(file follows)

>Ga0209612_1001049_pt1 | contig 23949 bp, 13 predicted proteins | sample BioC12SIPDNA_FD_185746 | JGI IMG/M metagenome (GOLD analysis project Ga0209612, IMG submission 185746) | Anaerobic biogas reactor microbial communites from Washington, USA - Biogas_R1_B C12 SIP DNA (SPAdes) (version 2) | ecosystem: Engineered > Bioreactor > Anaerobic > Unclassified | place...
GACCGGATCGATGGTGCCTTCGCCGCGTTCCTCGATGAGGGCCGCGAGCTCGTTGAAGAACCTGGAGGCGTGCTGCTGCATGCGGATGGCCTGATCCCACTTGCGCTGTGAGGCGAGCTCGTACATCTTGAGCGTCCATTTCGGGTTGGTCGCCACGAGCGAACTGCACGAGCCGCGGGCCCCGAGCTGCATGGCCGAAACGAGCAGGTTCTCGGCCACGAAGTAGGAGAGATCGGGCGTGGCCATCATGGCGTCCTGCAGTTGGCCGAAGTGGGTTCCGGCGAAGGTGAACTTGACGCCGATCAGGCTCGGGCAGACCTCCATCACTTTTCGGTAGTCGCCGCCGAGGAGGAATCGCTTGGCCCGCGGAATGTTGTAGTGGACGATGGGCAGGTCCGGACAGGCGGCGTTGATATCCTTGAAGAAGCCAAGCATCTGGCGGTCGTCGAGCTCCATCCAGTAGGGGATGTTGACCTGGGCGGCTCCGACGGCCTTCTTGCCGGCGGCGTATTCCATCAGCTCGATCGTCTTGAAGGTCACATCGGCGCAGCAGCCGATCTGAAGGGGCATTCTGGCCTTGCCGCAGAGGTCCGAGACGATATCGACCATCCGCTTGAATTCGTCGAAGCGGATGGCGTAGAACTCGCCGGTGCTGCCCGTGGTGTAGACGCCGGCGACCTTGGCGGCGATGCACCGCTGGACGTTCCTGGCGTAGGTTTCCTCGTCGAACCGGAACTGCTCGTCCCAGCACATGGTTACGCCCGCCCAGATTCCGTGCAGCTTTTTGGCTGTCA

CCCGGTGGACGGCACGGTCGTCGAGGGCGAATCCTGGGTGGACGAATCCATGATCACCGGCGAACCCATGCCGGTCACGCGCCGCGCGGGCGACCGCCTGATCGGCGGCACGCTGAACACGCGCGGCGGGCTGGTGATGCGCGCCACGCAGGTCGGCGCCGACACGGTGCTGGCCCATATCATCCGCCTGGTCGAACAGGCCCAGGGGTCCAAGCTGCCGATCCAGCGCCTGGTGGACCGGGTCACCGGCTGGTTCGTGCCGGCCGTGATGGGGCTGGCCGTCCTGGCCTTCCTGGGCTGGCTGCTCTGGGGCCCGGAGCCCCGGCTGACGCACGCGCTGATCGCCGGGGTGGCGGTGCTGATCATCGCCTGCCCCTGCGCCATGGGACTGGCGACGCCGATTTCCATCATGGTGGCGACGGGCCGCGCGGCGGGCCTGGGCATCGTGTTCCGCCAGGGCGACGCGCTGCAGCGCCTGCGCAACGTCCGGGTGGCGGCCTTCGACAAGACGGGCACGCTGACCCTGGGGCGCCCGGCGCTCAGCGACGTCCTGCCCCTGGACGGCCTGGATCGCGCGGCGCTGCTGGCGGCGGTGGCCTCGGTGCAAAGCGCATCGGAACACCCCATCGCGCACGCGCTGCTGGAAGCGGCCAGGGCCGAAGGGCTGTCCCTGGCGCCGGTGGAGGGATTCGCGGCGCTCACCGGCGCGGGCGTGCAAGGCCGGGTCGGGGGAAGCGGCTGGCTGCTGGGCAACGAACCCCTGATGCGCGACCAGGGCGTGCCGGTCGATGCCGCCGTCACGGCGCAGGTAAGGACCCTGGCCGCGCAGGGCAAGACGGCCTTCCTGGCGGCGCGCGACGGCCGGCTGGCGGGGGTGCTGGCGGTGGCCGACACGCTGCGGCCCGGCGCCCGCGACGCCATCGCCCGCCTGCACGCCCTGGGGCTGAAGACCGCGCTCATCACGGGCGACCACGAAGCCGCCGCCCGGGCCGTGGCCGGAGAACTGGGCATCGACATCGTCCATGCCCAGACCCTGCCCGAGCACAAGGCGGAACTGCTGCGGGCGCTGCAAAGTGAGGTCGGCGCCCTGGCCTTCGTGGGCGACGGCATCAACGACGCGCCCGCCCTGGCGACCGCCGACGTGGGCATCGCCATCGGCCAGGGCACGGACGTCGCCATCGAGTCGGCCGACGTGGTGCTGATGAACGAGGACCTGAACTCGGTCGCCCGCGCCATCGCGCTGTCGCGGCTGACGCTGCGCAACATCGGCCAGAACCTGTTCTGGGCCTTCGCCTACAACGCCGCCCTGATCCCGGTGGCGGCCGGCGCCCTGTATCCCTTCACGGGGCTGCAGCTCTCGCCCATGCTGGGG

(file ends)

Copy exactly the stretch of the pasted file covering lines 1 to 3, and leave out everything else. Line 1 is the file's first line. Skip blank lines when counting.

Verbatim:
>Ga0209612_1001049_pt1 | contig 23949 bp, 13 predicted proteins | sample BioC12SIPDNA_FD_185746 | JGI IMG/M metagenome (GOLD analysis project Ga0209612, IMG submission 185746) | Anaerobic biogas reactor microbial communites from Washington, USA - Biogas_R1_B C12 SIP DNA (SPAdes) (version 2) | ecosystem: Engineered > Bioreactor > Anaerobic > Unclassified | place...
GACCGGATCGATGGTGCCTTCGCCGCGTTCCTCGATGAGGGCCGCGAGCTCGTTGAAGAACCTGGAGGCGTGCTGCTGCATGCGGATGGCCTGATCCCACTTGCGCTGTGAGGCGAGCTCGTACATCTTGAGCGTCCATTTCGGGTTGGTCGCCACGAGCGAACTGCACGAGCCGCGGGCCCCGAGCTGCATGGCCGAAACGAGCAGGTTCTCGGCCACGAAGTAGGAGAGATCGGGCGTGGCCATCATGGCGTCCTGCAGTTGGCCGAAGTGGGTTCCGGCGAAGGTGAACTTGACGCCGATCAGGCTCGGGCAGACCTCCATCACTTTTCGGTAGTCGCCGCCGAGGAGGAATCGCTTGGCCCGCGGAATGTTGTAGTGGACGATGGGCAGGTCCGGACAGGCGGCGTTGATATCCTTGAAGAAGCCAAGCATCTGGCGGTCGTCGAGCTCCATCCAGTAGGGGATGTTGACCTGGGCGGCTCCGACGGCCTTCTTGCCGGCGGCGTATTCCATCAGCTCGATCGTCTTGAAGGTCACATCGGCGCAGCAGCCGATCTGAAGGGGCATTCTGGCCTTGCCGCAGAGGTCCGAGACGATATCGACCATCCGCTTGAATTCGTCGAAGCGGATGGCGTAGAACTCGCCGGTGCTGCCCGTGGTGTAGACGCCGGCGACCTTGGCGGCGATGCACCGCTGGACGTTCCTGGCGTAGGTTTCCTCGTCGAACCGGAACTGCTCGTCCCAGCACATGGTTACGCCCGCCCAGATTCCGTGCAGCTTTTTGGCTGTCA

CCCGGTGGACGGCACGGTCGTCGAGGGCGAATCCTGGGTGGACGAATCCATGATCACCGGCGAACCCATGCCGGTCACGCGCCGCGCGGGCGACCGCCTGATCGGCGGCACGCTGAACACGCGCGGCGGGCTGGTGATGCGCGCCACGCAGGTCGGCGCCGACACGGTGCTGGCCCATATCATCCGCCTGGTCGAACAGGCCCAGGGGTCCAAGCTGCCGATCCAGCGCCTGGTGGACCGGGTCACCGGCTGGTTCGTGCCGGCCGTGATGGGGCTGGCCGTCCTGGCCTTCCTGGGCTGGCTGCTCTGGGGCCCGGAGCCCCGGCTGACGCACGCGCTGATCGCCGGGGTGGCGGTGCTGATCATCGCCTGCCCCTGCGCCATGGGACTGGCGACGCCGATTTCCATCATGGTGGCGACGGGCCGCGCGGCGGGCCTGGGCATCGTGTTCCGCCAGGGCGACGCGCTGCAGCGCCTGCGCAACGTCCGGGTGGCGGCCTTCGACAAGACGGGCACGCTGACCCTGGGGCGCCCGGCGCTCAGCGACGTCCTGCCCCTGGACGGCCTGGATCGCGCGGCGCTGCTGGCGGCGGTGGCCTCGGTGCAAAGCGCATCGGAACACCCCATCGCGCACGCGCTGCTGGAAGCGGCCAGGGCCGAAGGGCTGTCCCTGGCGCCGGTGGAGGGATTCGCGGCGCTCACCGGCGCGGGCGTGCAAGGCCGGGTCGGGGGAAGCGGCTGGCTGCTGGGCAACGAACCCCTGATGCGCGACCAGGGCGTGCCGGTCGATGCCGCCGTCACGGCGCAGGTAAGGACCCTGGCCGCGCAGGGCAAGACGGCCTTCCTGGCGGCGCGCGACGGCCGGCTGGCGGGGGTGCTGGCGGTGGCCGACACGCTGCGGCCCGGCGCCCGCGACGCCATCGCCCGCCTGCACGCCCTGGGGCTGAAGACCGCGCTCATCACGGGCGACCACGAAGCCGCCGCCCGGGCCGTGGCCGGAGAACTGGGCATCGACATCGTCCATGCCCAGACCCTGCCCGAGCACAAGGCGGAACTGCTGCGGGCGCTGCAAAGTGAGGTCGGCGCCCTGGCCTTCGTGGGCGACGGCATCAACGACGCGCCCGCCCTGGCGACCGCCGACGTGGGCATCGCCATCGGCCAGGGCACGGACGTCGCCATCGAGTCGGCCGACGTGGTGCTGATGAACGAGGACCTGAACTCGGTCGCCCGCGCCATCGCGCTGTCGCGGCTGACGCTGCGCAACATCGGCCAGAACCTGTTCTGGGCCTTCGCCTACAACGCCGCCCTGATCCCGGTGGCGGCCGGCGCCCTGTATCCCTTCACGGGGCTGCAGCTCTCGCCCATGCTGGGG